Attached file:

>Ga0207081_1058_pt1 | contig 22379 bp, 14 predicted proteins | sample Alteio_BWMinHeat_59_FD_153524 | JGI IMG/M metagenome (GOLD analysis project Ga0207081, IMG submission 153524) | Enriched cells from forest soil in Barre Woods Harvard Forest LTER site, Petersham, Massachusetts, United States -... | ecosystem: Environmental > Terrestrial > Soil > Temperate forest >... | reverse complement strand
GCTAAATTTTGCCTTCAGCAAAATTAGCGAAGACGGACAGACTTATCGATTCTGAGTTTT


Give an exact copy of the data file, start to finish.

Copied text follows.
>Ga0207081_1058_pt1 | contig 22379 bp, 14 predicted proteins | sample Alteio_BWMinHeat_59_FD_153524 | JGI IMG/M metagenome (GOLD analysis project Ga0207081, IMG submission 153524) | Enriched cells from forest soil in Barre Woods Harvard Forest LTER site, Petersham, Massachusetts, United States -... | ecosystem: Environmental > Terrestrial > Soil > Temperate forest >... | reverse complement strand
GCTAAATTTTGCCTTCAGCAAAATTAGCGAAGACGGACAGACTTATCGATTCTGAGTTTT